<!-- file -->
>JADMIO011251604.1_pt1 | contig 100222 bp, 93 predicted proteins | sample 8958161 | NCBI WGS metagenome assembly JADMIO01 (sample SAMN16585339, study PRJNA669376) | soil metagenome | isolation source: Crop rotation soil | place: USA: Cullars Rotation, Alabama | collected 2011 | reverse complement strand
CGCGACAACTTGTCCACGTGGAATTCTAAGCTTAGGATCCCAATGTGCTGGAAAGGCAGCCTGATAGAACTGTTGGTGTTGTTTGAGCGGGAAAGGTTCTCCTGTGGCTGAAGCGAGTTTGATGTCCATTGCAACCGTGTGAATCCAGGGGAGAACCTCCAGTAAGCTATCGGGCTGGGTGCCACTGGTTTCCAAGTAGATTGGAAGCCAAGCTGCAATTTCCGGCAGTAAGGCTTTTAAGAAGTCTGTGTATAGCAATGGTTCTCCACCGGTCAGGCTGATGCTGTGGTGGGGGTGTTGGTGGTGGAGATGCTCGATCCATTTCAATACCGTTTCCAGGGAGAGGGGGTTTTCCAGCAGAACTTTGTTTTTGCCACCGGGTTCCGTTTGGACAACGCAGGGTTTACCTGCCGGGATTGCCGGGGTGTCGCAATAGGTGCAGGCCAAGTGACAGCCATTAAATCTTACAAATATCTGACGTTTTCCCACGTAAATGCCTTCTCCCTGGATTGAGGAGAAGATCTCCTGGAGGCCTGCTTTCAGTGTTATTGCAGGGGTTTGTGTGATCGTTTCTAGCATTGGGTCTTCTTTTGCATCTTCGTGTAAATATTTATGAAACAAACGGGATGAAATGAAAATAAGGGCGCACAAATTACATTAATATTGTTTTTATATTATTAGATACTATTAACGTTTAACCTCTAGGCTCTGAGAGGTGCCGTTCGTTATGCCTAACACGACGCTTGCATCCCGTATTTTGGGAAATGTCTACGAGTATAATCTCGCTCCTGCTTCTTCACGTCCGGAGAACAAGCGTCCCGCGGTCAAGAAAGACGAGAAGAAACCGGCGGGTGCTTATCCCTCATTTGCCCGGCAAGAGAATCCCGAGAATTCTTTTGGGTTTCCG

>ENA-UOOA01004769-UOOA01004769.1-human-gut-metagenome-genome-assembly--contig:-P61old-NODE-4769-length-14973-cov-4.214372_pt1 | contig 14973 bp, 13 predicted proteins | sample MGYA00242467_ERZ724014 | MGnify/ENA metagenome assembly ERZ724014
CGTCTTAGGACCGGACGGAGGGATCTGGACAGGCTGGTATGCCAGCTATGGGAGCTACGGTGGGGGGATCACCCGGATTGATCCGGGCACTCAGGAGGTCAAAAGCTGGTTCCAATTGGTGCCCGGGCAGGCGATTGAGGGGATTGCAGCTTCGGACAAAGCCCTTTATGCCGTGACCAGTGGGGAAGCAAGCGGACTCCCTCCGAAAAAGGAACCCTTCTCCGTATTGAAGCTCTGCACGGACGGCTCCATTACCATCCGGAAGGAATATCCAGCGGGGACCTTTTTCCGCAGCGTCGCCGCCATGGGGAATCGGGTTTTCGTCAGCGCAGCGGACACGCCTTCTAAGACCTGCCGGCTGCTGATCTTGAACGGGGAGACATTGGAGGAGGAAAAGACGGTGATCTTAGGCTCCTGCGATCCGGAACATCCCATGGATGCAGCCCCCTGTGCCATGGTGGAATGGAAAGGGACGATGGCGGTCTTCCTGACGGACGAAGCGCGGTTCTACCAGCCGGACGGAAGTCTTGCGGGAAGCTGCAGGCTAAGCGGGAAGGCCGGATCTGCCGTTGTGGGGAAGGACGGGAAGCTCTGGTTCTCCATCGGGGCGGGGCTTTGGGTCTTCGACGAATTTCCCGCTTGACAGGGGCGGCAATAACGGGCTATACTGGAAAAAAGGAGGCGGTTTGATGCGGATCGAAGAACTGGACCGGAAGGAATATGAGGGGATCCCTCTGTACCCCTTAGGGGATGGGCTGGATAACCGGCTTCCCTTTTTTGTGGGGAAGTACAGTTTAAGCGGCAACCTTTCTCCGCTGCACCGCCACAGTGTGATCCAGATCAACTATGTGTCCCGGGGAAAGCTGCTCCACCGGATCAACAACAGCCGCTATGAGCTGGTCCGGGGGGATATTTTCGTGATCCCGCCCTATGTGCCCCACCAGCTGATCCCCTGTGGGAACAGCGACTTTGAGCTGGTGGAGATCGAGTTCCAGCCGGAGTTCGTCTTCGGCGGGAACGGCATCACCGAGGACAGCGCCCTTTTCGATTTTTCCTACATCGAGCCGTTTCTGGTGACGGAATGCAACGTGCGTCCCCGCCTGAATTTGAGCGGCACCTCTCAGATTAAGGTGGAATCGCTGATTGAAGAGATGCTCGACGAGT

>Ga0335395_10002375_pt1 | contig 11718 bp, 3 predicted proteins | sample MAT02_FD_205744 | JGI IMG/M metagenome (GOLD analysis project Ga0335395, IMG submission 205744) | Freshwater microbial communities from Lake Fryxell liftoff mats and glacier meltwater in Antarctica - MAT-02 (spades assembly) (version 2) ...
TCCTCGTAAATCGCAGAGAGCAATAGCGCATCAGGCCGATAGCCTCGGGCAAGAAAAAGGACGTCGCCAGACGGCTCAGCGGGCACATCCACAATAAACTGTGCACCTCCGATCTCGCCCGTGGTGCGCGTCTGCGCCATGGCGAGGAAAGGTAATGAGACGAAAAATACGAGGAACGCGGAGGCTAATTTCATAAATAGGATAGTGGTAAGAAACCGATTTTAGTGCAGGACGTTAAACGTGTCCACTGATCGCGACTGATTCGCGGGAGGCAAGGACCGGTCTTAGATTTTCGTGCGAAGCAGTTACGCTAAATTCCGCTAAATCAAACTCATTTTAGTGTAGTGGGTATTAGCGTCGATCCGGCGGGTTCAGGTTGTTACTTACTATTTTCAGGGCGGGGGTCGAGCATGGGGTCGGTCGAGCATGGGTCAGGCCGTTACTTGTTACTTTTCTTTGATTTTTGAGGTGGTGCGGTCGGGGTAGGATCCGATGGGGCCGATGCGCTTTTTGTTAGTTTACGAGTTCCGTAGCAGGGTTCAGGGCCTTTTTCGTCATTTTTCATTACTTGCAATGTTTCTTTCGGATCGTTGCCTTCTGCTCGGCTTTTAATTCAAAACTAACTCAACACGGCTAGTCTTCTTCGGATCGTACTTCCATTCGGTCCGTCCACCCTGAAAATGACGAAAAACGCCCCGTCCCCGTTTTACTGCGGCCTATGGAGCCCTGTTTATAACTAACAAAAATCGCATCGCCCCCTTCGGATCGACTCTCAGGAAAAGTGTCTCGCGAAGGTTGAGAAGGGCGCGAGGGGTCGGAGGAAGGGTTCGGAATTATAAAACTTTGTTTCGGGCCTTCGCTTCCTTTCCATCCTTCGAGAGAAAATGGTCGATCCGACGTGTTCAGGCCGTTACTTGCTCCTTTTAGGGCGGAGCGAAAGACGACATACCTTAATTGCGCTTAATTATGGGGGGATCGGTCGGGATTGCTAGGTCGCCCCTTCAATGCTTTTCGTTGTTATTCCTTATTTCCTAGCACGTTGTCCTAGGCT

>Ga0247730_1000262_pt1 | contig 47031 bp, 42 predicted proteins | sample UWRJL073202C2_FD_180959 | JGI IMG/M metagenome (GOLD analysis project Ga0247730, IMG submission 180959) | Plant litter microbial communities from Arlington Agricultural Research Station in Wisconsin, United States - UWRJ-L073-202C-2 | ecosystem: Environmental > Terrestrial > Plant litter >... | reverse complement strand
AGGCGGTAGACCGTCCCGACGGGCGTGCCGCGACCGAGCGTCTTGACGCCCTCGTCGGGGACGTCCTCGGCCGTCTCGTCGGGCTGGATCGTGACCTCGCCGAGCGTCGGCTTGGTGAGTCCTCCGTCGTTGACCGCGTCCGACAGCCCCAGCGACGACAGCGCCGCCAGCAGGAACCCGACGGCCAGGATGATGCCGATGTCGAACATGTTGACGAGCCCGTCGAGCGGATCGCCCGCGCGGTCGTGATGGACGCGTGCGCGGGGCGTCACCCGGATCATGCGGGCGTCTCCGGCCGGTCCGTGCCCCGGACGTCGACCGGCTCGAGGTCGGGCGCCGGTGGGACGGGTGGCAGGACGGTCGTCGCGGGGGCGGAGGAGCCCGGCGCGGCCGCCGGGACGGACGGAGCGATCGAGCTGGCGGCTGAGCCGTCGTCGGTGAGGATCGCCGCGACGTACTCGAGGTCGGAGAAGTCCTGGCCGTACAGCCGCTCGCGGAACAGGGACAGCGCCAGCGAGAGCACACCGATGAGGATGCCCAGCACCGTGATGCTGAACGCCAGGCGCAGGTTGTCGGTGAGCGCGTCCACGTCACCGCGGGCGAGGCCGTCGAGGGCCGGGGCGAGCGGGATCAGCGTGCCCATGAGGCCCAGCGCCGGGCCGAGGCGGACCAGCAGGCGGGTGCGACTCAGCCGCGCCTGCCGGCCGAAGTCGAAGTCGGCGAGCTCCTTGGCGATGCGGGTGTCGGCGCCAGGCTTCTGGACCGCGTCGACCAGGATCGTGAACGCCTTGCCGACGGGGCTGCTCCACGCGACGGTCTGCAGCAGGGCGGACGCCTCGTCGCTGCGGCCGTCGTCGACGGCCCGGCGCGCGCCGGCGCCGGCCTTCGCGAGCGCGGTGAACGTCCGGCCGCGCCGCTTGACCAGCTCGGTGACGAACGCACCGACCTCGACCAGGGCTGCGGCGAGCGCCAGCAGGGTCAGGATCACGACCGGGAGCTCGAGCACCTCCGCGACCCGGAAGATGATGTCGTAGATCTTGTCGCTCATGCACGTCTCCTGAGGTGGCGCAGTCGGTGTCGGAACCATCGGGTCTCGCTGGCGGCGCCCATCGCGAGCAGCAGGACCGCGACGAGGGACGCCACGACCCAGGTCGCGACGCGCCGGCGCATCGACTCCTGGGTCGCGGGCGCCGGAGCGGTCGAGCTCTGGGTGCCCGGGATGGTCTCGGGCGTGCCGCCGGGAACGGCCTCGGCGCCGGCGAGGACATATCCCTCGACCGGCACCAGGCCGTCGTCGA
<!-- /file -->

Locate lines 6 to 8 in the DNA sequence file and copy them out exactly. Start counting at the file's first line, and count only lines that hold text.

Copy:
TCCTCGTAAATCGCAGAGAGCAATAGCGCATCAGGCCGATAGCCTCGGGCAAGAAAAAGGACGTCGCCAGACGGCTCAGCGGGCACATCCACAATAAACTGTGCACCTCCGATCTCGCCCGTGGTGCGCGTCTGCGCCATGGCGAGGAAAGGTAATGAGACGAAAAATACGAGGAACGCGGAGGCTAATTTCATAAATAGGATAGTGGTAAGAAACCGATTTTAGTGCAGGACGTTAAACGTGTCCACTGATCGCGACTGATTCGCGGGAGGCAAGGACCGGTCTTAGATTTTCGTGCGAAGCAGTTACGCTAAATTCCGCTAAATCAAACTCATTTTAGTGTAGTGGGTATTAGCGTCGATCCGGCGGGTTCAGGTTGTTACTTACTATTTTCAGGGCGGGGGTCGAGCATGGGGTCGGTCGAGCATGGGTCAGGCCGTTACTTGTTACTTTTCTTTGATTTTTGAGGTGGTGCGGTCGGGGTAGGATCCGATGGGGCCGATGCGCTTTTTGTTAGTTTACGAGTTCCGTAGCAGGGTTCAGGGCCTTTTTCGTCATTTTTCATTACTTGCAATGTTTCTTTCGGATCGTTGCCTTCTGCTCGGCTTTTAATTCAAAACTAACTCAACACGGCTAGTCTTCTTCGGATCGTACTTCCATTCGGTCCGTCCACCCTGAAAATGACGAAAAACGCCCCGTCCCCGTTTTACTGCGGCCTATGGAGCCCTGTTTATAACTAACAAAAATCGCATCGCCCCCTTCGGATCGACTCTCAGGAAAAGTGTCTCGCGAAGGTTGAGAAGGGCGCGAGGGGTCGGAGGAAGGGTTCGGAATTATAAAACTTTGTTTCGGGCCTTCGCTTCCTTTCCATCCTTCGAGAGAAAATGGTCGATCCGACGTGTTCAGGCCGTTACTTGCTCCTTTTAGGGCGGAGCGAAAGACGACATACCTTAATTGCGCTTAATTATGGGGGGATCGGTCGGGATTGCTAGGTCGCCCCTTCAATGCTTTTCGTTGTTATTCCTTATTTCCTAGCACGTTGTCCTAGGCT

>Ga0247730_1000262_pt1 | contig 47031 bp, 42 predicted proteins | sample UWRJL073202C2_FD_180959 | JGI IMG/M metagenome (GOLD analysis project Ga0247730, IMG submission 180959) | Plant litter microbial communities from Arlington Agricultural Research Station in Wisconsin, United States - UWRJ-L073-202C-2 | ecosystem: Environmental > Terrestrial > Plant litter >... | reverse complement strand
AGGCGGTAGACCGTCCCGACGGGCGTGCCGCGACCGAGCGTCTTGACGCCCTCGTCGGGGACGTCCTCGGCCGTCTCGTCGGGCTGGATCGTGACCTCGCCGAGCGTCGGCTTGGTGAGTCCTCCGTCGTTGACCGCGTCCGACAGCCCCAGCGACGACAGCGCCGCCAGCAGGAACCCGACGGCCAGGATGATGCCGATGTCGAACATGTTGACGAGCCCGTCGAGCGGATCGCCCGCGCGGTCGTGATGGACGCGTGCGCGGGGCGTCACCCGGATCATGCGGGCGTCTCCGGCCGGTCCGTGCCCCGGACGTCGACCGGCTCGAGGTCGGGCGCCGGTGGGACGGGTGGCAGGACGGTCGTCGCGGGGGCGGAGGAGCCCGGCGCGGCCGCCGGGACGGACGGAGCGATCGAGCTGGCGGCTGAGCCGTCGTCGGTGAGGATCGCCGCGACGTACTCGAGGTCGGAGAAGTCCTGGCCGTACAGCCGCTCGCGGAACAGGGACAGCGCCAGCGAGAGCACACCGATGAGGATGCCCAGCACCGTGATGCTGAACGCCAGGCGCAGGTTGTCGGTGAGCGCGTCCACGTCACCGCGGGCGAGGCCGTCGAGGGCCGGGGCGAGCGGGATCAGCGTGCCCATGAGGCCCAGCGCCGGGCCGAGGCGGACCAGCAGGCGGGTGCGACTCAGCCGCGCCTGCCGGCCGAAGTCGAAGTCGGCGAGCTCCTTGGCGATGCGGGTGTCGGCGCCAGGCTTCTGGACCGCGTCGACCAGGATCGTGAACGCCTTGCCGACGGGGCTGCTCCACGCGACGGTCTGCAGCAGGGCGGACGCCTCGTCGCTGCGGCCGTCGTCGACGGCCCGGCGCGCGCCGGCGCCGGCCTTCGCGAGCGCGGTGAACGTCCGGCCGCGCCGCTTGACCAGCTCGGTGACGAACGCACCGACCTCGACCAGGGCTGCGGCGAGCGCCAGCAGGGTCAGGATCACGACCGGGAGCTCGAGCACCTCCGCGACCCGGAAGATGATGTCGTAGATCTTGTCGCTCATGCACGTCTCCTGAGGTGGCGCAGTCGGTGTCGGAACCATCGGGTCTCGCTGGCGGCGCCCATCGCGAGCAGCAGGACCGCGACGAGGGACGCCACGACCCAGGTCGCGACGCGCCGGCGCATCGACTCCTGGGTCGCGGGCGCCGGAGCGGTCGAGCTCTGGGTGCCCGGGATGGTCTCGGGCGTGCCGCCGGGAACGGCCTCGGCGCCGGCGAGGACATATCCCTCGACCGGCACCAGGCCGTCGTCGA